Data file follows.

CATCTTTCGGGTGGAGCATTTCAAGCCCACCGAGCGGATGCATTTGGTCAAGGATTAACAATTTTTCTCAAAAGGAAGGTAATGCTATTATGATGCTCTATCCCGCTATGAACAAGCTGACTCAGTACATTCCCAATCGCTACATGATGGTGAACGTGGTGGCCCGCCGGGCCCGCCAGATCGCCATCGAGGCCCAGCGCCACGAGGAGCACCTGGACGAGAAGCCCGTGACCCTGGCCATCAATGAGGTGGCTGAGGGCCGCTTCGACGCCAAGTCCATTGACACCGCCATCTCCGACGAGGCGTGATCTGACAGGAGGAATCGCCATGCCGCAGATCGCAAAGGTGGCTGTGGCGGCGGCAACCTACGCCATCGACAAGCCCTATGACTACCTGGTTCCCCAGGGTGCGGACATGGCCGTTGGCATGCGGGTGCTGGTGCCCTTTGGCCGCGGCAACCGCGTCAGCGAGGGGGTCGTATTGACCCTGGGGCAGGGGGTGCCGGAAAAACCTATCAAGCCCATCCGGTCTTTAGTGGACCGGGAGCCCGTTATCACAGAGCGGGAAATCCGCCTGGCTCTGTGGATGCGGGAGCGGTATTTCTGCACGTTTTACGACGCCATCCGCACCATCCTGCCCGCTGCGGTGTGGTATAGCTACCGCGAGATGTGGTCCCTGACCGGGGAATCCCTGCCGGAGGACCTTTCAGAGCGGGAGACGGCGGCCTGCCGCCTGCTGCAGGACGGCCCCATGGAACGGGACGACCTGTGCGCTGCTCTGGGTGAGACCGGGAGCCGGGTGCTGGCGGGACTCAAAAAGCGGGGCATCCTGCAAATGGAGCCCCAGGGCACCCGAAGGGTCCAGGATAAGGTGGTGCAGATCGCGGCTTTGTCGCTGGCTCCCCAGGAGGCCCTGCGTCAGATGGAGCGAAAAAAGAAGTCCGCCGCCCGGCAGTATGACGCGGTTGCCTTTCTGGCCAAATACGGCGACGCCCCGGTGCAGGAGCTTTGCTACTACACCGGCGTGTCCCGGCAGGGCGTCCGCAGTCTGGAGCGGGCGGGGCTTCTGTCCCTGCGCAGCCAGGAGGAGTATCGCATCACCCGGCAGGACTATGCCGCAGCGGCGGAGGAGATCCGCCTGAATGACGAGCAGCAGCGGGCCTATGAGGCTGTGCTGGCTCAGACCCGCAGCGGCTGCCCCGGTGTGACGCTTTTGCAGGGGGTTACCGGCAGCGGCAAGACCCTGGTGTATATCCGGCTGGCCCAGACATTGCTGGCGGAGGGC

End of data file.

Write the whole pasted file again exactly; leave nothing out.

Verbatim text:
CATCTTTCGGGTGGAGCATTTCAAGCCCACCGAGCGGATGCATTTGGTCAAGGATTAACAATTTTTCTCAAAAGGAAGGTAATGCTATTATGATGCTCTATCCCGCTATGAACAAGCTGACTCAGTACATTCCCAATCGCTACATGATGGTGAACGTGGTGGCCCGCCGGGCCCGCCAGATCGCCATCGAGGCCCAGCGCCACGAGGAGCACCTGGACGAGAAGCCCGTGACCCTGGCCATCAATGAGGTGGCTGAGGGCCGCTTCGACGCCAAGTCCATTGACACCGCCATCTCCGACGAGGCGTGATCTGACAGGAGGAATCGCCATGCCGCAGATCGCAAAGGTGGCTGTGGCGGCGGCAACCTACGCCATCGACAAGCCCTATGACTACCTGGTTCCCCAGGGTGCGGACATGGCCGTTGGCATGCGGGTGCTGGTGCCCTTTGGCCGCGGCAACCGCGTCAGCGAGGGGGTCGTATTGACCCTGGGGCAGGGGGTGCCGGAAAAACCTATCAAGCCCATCCGGTCTTTAGTGGACCGGGAGCCCGTTATCACAGAGCGGGAAATCCGCCTGGCTCTGTGGATGCGGGAGCGGTATTTCTGCACGTTTTACGACGCCATCCGCACCATCCTGCCCGCTGCGGTGTGGTATAGCTACCGCGAGATGTGGTCCCTGACCGGGGAATCCCTGCCGGAGGACCTTTCAGAGCGGGAGACGGCGGCCTGCCGCCTGCTGCAGGACGGCCCCATGGAACGGGACGACCTGTGCGCTGCTCTGGGTGAGACCGGGAGCCGGGTGCTGGCGGGACTCAAAAAGCGGGGCATCCTGCAAATGGAGCCCCAGGGCACCCGAAGGGTCCAGGATAAGGTGGTGCAGATCGCGGCTTTGTCGCTGGCTCCCCAGGAGGCCCTGCGTCAGATGGAGCGAAAAAAGAAGTCCGCCGCCCGGCAGTATGACGCGGTTGCCTTTCTGGCCAAATACGGCGACGCCCCGGTGCAGGAGCTTTGCTACTACACCGGCGTGTCCCGGCAGGGCGTCCGCAGTCTGGAGCGGGCGGGGCTTCTGTCCCTGCGCAGCCAGGAGGAGTATCGCATCACCCGGCAGGACTATGCCGCAGCGGCGGAGGAGATCCGCCTGAATGACGAGCAGCAGCGGGCCTATGAGGCTGTGCTGGCTCAGACCCGCAGCGGCTGCCCCGGTGTGACGCTTTTGCAGGGGGTTACCGGCAGCGGCAAGACCCTGGTGTATATCCGGCTGGCCCAGACATTGCTGGCGGAGGGC